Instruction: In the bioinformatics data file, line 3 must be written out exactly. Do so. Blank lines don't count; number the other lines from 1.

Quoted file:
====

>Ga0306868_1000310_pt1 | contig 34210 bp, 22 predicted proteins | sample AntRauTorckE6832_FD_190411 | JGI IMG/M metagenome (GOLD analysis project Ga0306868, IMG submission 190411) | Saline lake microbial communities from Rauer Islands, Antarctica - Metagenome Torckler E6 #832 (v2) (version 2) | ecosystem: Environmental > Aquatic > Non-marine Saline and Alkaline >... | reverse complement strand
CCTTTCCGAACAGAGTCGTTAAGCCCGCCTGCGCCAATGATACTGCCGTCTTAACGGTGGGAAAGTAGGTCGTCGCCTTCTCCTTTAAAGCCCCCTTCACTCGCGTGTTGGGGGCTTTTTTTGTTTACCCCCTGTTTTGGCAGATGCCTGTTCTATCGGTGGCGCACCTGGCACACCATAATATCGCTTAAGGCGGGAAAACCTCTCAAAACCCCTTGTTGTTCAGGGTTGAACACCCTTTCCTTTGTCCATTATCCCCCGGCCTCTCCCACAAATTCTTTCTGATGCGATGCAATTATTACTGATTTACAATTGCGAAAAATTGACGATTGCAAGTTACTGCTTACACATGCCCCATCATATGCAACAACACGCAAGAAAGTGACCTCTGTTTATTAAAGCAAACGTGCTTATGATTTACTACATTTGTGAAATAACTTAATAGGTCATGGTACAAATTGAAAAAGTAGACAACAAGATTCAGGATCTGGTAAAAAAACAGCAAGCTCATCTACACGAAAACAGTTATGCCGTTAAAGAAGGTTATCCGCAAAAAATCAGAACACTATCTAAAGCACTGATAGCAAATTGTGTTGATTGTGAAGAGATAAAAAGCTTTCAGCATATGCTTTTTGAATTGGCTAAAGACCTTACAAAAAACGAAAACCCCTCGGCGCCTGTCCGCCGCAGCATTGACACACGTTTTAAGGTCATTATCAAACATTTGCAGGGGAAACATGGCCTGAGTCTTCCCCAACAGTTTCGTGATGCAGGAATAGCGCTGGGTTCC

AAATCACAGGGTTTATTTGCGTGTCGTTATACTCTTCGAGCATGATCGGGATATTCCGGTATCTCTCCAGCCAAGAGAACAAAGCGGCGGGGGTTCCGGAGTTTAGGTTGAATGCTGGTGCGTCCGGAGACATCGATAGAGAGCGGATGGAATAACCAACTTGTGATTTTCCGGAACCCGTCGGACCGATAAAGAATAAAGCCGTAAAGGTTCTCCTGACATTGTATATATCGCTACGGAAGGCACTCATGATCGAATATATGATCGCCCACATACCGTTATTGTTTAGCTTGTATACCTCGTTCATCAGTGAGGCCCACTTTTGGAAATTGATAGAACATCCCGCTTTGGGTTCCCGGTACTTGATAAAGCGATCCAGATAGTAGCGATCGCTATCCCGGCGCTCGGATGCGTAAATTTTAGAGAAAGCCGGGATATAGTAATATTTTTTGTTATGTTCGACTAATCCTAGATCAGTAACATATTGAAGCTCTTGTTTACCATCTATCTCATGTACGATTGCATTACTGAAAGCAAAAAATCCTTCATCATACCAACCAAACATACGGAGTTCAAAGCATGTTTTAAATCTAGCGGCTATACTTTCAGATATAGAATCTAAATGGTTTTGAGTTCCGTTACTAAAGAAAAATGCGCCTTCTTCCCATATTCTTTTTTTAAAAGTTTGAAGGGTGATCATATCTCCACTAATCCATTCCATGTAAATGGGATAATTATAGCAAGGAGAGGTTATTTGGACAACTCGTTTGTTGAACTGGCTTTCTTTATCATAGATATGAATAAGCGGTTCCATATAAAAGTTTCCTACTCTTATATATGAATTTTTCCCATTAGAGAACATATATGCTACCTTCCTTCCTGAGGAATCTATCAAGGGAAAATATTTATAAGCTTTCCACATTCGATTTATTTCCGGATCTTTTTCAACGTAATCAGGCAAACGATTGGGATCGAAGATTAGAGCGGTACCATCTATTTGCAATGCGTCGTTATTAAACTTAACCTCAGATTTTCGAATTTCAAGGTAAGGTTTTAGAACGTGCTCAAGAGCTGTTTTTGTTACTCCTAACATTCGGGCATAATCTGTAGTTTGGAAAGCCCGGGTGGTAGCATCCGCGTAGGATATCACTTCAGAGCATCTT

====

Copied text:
AAATCACAGGGTTTATTTGCGTGTCGTTATACTCTTCGAGCATGATCGGGATATTCCGGTATCTCTCCAGCCAAGAGAACAAAGCGGCGGGGGTTCCGGAGTTTAGGTTGAATGCTGGTGCGTCCGGAGACATCGATAGAGAGCGGATGGAATAACCAACTTGTGATTTTCCGGAACCCGTCGGACCGATAAAGAATAAAGCCGTAAAGGTTCTCCTGACATTGTATATATCGCTACGGAAGGCACTCATGATCGAATATATGATCGCCCACATACCGTTATTGTTTAGCTTGTATACCTCGTTCATCAGTGAGGCCCACTTTTGGAAATTGATAGAACATCCCGCTTTGGGTTCCCGGTACTTGATAAAGCGATCCAGATAGTAGCGATCGCTATCCCGGCGCTCGGATGCGTAAATTTTAGAGAAAGCCGGGATATAGTAATATTTTTTGTTATGTTCGACTAATCCTAGATCAGTAACATATTGAAGCTCTTGTTTACCATCTATCTCATGTACGATTGCATTACTGAAAGCAAAAAATCCTTCATCATACCAACCAAACATACGGAGTTCAAAGCATGTTTTAAATCTAGCGGCTATACTTTCAGATATAGAATCTAAATGGTTTTGAGTTCCGTTACTAAAGAAAAATGCGCCTTCTTCCCATATTCTTTTTTTAAAAGTTTGAAGGGTGATCATATCTCCACTAATCCATTCCATGTAAATGGGATAATTATAGCAAGGAGAGGTTATTTGGACAACTCGTTTGTTGAACTGGCTTTCTTTATCATAGATATGAATAAGCGGTTCCATATAAAAGTTTCCTACTCTTATATATGAATTTTTCCCATTAGAGAACATATATGCTACCTTCCTTCCTGAGGAATCTATCAAGGGAAAATATTTATAAGCTTTCCACATTCGATTTATTTCCGGATCTTTTTCAACGTAATCAGGCAAACGATTGGGATCGAAGATTAGAGCGGTACCATCTATTTGCAATGCGTCGTTATTAAACTTAACCTCAGATTTTCGAATTTCAAGGTAAGGTTTTAGAACGTGCTCAAGAGCTGTTTTTGTTACTCCTAACATTCGGGCATAATCTGTAGTTTGGAAAGCCCGGGTGGTAGCATCCGCGTAGGATATCACTTCAGAGCATCTT